“HAVE you got any goslings” came the message from a friend in our village. Well we have several potential goslings, but they are all still in their shells and rocking back and forth in an incubator.

Turns out that a gosling has turned up in his garden, and despite taking it back to the pond he thinks it came from, the little bird keeps coming back. And as this neighbour keeps two rather feisty dogs, he is concerned they may kill the orphan. So later in the day, a piping gosling was deposited, in a carrier bag, in our postbox. A strange delivery.

Just a few days ago one of my broody hens successfully hatched out four ducklings. I had set half a dozen eggs under this hen, laid by our resident small flock of ducks. These ducks were, I was convinced, drakes. I had originally bought a dozen ducklings and subsequently gave away several to a friend who had four drakes but no hens. Confusingly female ducks can also be called hens. Anyway, shows how much I knew when three of the “drakes” started laying eggs a few weeks ago. At first I found the eggs floating in the pond in our paddock. But now the ducks helpfully lay them in the hen hut and, as we had a surplus of duck eggs and an obliging broody hen, they have made a good match.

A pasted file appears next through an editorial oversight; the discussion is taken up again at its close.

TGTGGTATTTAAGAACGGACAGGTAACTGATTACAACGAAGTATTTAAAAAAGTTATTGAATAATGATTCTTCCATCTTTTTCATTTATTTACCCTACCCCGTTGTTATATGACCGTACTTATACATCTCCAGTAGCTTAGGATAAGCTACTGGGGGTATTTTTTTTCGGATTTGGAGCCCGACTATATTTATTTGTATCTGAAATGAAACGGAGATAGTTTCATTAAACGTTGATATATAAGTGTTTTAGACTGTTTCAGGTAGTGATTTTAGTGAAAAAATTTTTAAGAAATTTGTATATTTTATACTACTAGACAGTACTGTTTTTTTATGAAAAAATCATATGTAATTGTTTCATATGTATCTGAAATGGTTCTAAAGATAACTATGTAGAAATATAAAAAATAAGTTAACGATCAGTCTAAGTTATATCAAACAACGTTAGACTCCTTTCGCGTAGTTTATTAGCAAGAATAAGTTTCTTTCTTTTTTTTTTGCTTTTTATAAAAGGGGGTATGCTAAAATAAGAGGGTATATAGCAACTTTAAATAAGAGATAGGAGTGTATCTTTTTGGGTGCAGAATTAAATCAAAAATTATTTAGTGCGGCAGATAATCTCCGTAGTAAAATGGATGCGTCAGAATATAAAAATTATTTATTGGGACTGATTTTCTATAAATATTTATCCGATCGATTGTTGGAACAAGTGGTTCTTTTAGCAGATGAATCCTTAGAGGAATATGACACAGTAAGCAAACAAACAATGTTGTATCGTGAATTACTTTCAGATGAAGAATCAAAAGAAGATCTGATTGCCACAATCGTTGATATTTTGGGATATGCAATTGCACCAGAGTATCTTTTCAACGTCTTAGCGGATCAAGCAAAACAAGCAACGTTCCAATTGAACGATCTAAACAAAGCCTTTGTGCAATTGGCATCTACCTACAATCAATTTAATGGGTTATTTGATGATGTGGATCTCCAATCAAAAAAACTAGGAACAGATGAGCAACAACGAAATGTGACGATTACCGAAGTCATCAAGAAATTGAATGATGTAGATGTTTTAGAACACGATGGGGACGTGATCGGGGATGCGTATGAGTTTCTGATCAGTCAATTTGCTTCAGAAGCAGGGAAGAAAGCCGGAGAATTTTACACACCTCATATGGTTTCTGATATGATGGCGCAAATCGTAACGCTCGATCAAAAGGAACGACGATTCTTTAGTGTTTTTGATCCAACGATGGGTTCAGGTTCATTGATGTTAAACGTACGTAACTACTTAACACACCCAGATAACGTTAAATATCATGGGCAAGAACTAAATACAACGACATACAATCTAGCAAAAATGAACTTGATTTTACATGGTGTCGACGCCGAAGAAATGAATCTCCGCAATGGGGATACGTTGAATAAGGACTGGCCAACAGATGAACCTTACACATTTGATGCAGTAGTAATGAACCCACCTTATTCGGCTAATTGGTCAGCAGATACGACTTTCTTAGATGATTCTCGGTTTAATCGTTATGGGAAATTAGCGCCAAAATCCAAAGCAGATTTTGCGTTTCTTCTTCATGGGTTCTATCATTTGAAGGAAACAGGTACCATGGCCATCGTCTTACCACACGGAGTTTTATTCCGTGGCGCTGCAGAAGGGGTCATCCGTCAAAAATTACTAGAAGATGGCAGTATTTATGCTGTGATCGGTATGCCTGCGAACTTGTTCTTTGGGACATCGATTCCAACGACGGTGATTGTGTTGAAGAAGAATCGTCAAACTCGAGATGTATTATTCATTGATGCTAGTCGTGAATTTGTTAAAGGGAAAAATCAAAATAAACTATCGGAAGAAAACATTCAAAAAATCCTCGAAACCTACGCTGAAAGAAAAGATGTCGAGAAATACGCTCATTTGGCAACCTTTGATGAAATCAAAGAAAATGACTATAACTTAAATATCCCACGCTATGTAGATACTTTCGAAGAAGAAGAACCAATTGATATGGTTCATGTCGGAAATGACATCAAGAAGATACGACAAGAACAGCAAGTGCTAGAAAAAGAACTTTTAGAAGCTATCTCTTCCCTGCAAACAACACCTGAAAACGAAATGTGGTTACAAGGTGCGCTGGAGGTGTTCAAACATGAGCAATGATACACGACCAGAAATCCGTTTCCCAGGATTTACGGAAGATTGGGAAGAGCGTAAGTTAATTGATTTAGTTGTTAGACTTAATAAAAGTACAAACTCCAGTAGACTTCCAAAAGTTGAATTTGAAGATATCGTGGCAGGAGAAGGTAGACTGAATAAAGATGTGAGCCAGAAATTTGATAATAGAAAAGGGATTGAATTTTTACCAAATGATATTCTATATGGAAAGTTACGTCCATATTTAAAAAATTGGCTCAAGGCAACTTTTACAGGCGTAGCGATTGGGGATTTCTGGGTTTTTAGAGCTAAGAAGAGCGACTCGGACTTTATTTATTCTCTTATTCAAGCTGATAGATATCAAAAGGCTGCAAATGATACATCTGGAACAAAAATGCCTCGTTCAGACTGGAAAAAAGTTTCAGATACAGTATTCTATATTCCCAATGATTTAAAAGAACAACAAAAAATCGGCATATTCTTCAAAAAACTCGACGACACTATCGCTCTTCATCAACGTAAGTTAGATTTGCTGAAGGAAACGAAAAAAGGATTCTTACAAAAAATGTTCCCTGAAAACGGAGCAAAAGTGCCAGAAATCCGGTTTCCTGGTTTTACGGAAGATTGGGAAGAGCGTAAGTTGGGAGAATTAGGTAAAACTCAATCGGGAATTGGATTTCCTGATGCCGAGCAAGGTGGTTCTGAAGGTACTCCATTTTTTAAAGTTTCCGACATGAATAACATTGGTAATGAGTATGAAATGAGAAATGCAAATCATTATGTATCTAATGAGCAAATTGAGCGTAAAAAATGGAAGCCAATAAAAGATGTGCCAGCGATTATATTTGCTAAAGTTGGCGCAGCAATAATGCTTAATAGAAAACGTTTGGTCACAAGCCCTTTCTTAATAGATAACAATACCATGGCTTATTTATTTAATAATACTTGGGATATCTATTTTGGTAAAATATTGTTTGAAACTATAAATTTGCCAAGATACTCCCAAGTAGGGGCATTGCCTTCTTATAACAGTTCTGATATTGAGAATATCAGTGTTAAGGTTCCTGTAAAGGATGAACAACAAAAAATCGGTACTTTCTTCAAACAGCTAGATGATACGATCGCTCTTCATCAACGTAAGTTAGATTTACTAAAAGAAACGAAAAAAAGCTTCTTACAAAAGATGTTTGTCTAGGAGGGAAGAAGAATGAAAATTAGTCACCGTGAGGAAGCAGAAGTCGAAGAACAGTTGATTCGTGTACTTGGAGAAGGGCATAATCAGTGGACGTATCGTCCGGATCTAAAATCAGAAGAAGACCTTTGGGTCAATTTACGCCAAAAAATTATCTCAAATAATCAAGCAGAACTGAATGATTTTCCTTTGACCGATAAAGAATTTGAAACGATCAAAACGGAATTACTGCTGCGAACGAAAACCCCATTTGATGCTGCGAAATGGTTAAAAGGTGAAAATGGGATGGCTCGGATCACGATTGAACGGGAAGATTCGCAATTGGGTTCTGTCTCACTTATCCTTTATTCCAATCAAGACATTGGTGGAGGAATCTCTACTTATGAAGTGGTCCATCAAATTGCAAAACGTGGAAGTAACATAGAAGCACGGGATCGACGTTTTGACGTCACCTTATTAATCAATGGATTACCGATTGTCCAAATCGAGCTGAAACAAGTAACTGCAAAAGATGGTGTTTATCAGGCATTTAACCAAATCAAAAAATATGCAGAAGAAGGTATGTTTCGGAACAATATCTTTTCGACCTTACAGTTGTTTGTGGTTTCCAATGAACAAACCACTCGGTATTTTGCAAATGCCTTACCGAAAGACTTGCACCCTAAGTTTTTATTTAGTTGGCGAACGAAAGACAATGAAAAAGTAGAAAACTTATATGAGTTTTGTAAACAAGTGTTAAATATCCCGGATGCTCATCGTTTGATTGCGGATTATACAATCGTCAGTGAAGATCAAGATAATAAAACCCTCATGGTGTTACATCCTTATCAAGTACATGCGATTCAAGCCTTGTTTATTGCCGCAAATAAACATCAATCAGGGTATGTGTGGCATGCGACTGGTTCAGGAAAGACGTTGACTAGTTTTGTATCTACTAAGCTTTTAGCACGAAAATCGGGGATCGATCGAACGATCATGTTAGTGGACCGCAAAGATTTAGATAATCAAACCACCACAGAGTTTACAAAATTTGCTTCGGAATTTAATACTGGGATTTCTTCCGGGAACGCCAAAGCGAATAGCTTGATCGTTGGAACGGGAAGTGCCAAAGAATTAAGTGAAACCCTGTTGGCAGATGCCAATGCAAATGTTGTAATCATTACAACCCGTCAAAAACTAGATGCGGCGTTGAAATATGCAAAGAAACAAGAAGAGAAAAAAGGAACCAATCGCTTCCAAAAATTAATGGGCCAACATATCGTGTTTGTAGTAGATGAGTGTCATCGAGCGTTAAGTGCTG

But would this hen be willing enough to add a gosling to her brood. Meanwhile, to settle this new addition John had put together a makeshift coop, stringing up a heat lamp to keep the little bird warm. The gosling was not impressed.

I rushed up to Jo’s bedroom and from granddaughter Sophie’s bed, brought down a white toy duckling to put in the coop. The peep peeping shushed.

To aid the success of the adoption he threw an old blanket over the hen's coop and, once the hen had settled down, slipped the gosling beneath her. No indignant clucks. No ruffled feathers. Was this a success?

Unfortunately no. Once the covers were removed and the hen recognised the deception, she took immediate, near lethal action. If John hadn’t stepped in and whisked the gosling out of the pen, she may well have killed the little bird.

So now the gosling is back in its lonely pen with only a toy duck for company. But I have a plan. In another coop is a hen sitting half a dozen duck eggs. She has been sat for a fortnight and, with any luck, might be persuaded to think she has hatched a rather premature duckling. Fingers and feathers crossed.